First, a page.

Post-surgery Recovery: What to Expect

Post-surgery Recovery: What to Expect

Dachshunds & Duvets – a column by Jessie Madrigal-Fletcher

It’s been 10 days since my surgery. I’m officially in recovery, my stitches hurt, and “bloated” is my new middle name. I have spent a week lying in bed, struggling to stay horizontal and feeling uncomfortable every time I sat up. I’ve moaned, eaten my own weight in chocolate, and have had late-night conversations with both my dogs. (OK, only one of them; the older one is too busy and important to listen to my complaints.)

All in all, it’s been an emotional roller-coaster. I’ve felt lonely and extremely antisocial. I’ve laughed, then cried because it hurt. But, among piles of empty boxes of Paracetamol, trashy magazines, and bad-hair days, there are some lessons to be learned.

Drinking peppermint tea by the gallon has helped immensely.

While I fantasize about mojitos, I was only allowed mint leaves. It lessened the effects of the gas pumped into my body during surgery. Infusions, painkillers, and gluten-free devil’s food cake made everything instantly better. Choosing comfort food that was gentle on my stomach was the right way to go, and having cake for breakfast is perfectly acceptable, alright?

Your brain will drive you slightly mad.

When you are bedbound and unable to move much, your thoughts tend to veer toward the negative. I went from relaxed to cranky, hungry to nauseous, eager to talk to quietly grumpy. At one point, during the seventh Fresh Prince of Bel-Air episode in a row, my partner suggested that maybe it was time to watch something with more substance. Apparently, I needed some “brain food,” as he called it. I “politely” told him to get lost, lined up some documentaries on Netflix and surprisingly, felt somewhat smarter. After watching one on the importance of a free press, I exclaimed: “Yes, my brain still works!” Knowing that I could do more than just binge-watch TV like a zombie, made me feel like myself. Who knew?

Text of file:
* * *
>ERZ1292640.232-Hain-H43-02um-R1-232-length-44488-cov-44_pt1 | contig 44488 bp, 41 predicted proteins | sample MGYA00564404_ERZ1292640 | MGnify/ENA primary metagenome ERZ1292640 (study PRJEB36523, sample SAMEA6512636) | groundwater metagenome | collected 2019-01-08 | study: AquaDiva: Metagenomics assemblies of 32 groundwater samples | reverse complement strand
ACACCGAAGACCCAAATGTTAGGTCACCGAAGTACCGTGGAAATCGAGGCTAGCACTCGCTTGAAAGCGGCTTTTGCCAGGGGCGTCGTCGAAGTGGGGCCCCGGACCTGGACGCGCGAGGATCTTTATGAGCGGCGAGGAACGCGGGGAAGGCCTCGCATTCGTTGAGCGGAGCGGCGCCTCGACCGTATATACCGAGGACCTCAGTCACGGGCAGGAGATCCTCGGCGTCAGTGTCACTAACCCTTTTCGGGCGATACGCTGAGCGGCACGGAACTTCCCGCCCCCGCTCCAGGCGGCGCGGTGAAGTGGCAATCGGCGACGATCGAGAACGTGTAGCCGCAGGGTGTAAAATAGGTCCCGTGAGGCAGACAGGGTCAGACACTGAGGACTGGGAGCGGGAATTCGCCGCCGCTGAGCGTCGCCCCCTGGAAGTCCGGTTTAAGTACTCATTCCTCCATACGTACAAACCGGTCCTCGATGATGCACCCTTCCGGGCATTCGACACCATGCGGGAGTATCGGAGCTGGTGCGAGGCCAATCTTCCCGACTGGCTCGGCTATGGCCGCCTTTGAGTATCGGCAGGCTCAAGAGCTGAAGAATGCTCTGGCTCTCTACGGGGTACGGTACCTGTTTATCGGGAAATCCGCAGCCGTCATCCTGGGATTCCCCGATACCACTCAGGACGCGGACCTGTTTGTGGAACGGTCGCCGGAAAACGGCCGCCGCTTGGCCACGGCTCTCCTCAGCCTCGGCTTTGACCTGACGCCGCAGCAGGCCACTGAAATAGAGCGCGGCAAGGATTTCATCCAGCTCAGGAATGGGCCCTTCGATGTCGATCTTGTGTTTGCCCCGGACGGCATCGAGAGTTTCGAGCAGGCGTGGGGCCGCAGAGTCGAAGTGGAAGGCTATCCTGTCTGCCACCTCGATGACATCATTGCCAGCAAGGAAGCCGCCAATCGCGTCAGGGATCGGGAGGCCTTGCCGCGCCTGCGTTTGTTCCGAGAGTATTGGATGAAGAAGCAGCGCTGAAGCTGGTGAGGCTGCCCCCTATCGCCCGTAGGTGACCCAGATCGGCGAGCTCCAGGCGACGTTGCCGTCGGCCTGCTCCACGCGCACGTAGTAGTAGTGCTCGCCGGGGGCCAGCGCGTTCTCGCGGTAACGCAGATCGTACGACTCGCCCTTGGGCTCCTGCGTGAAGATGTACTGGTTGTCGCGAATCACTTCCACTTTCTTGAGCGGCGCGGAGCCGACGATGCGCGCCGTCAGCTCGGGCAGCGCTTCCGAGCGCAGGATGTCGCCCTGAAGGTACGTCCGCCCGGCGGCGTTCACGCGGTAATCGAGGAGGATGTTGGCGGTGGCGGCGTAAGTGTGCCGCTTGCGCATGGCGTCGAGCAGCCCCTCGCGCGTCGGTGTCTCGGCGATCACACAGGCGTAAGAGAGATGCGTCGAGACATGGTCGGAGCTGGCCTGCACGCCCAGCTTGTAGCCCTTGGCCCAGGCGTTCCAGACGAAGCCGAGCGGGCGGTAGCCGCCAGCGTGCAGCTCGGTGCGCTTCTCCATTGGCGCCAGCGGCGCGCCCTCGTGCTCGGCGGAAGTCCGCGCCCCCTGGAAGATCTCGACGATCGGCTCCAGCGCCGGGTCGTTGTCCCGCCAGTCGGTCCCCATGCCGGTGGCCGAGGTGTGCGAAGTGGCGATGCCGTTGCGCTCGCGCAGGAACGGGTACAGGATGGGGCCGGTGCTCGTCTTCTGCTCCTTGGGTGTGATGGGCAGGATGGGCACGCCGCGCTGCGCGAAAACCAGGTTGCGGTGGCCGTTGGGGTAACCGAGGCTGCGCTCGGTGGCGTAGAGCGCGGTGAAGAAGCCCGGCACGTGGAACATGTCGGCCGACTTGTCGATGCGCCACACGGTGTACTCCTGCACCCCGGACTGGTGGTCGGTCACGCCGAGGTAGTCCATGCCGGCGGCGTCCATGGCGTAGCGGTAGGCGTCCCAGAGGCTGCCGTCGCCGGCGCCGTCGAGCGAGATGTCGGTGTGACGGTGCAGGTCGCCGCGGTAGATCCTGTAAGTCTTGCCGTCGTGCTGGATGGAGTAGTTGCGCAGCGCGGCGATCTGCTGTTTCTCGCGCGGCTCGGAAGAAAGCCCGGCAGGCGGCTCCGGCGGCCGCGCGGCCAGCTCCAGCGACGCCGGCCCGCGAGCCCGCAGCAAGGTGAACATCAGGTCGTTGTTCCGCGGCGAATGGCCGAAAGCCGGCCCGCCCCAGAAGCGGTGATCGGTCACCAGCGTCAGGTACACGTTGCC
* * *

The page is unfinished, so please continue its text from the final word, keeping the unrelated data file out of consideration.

Baggy clothes are a godsend.

At this point, I can only wear loose-fitting trousers or pajama bottoms. I have three incisions on my abdomen, so anything with a tight waist is a painful mistake. On day nine of my recovery, I slapped on some makeup and felt like a million dollars, even though I never left the confines of my flat and wore an old Garfield T-shirt.

Impatience is your new best friend.

All I can think about is going running or doing yoga, which is a healthy thing to obsess about — better than maxing out your credit card shopping for boots online. But I can’t even walk my dogs at this point, and it will be a few days until my stitches stop hurting and I’m able to move more freely and independently.

I am dreading the first period after surgery, which should be in about a week’s time. My doctor and fellow endo-sufferers have warned me it will be tough. However, I know the worst has passed and as I feel stronger each day, I am closer to being me again.


Note: Endometriosis News is strictly a news and information website about the disease. It does not provide medical advice, diagnosis, or treatment. This content is not intended to be a substitute for professional medical advice, diagnosis, or treatment. Always seek the advice of your physician or other qualified health provider with any questions you may have regarding a medical condition. Never disregard professional medical advice or delay in seeking it because of something you have read on this website. The opinions expressed in this column are not those of Endometriosis News or its parent company, BioNews Services, and are intended to spark discussion about issues pertaining to endometriosis.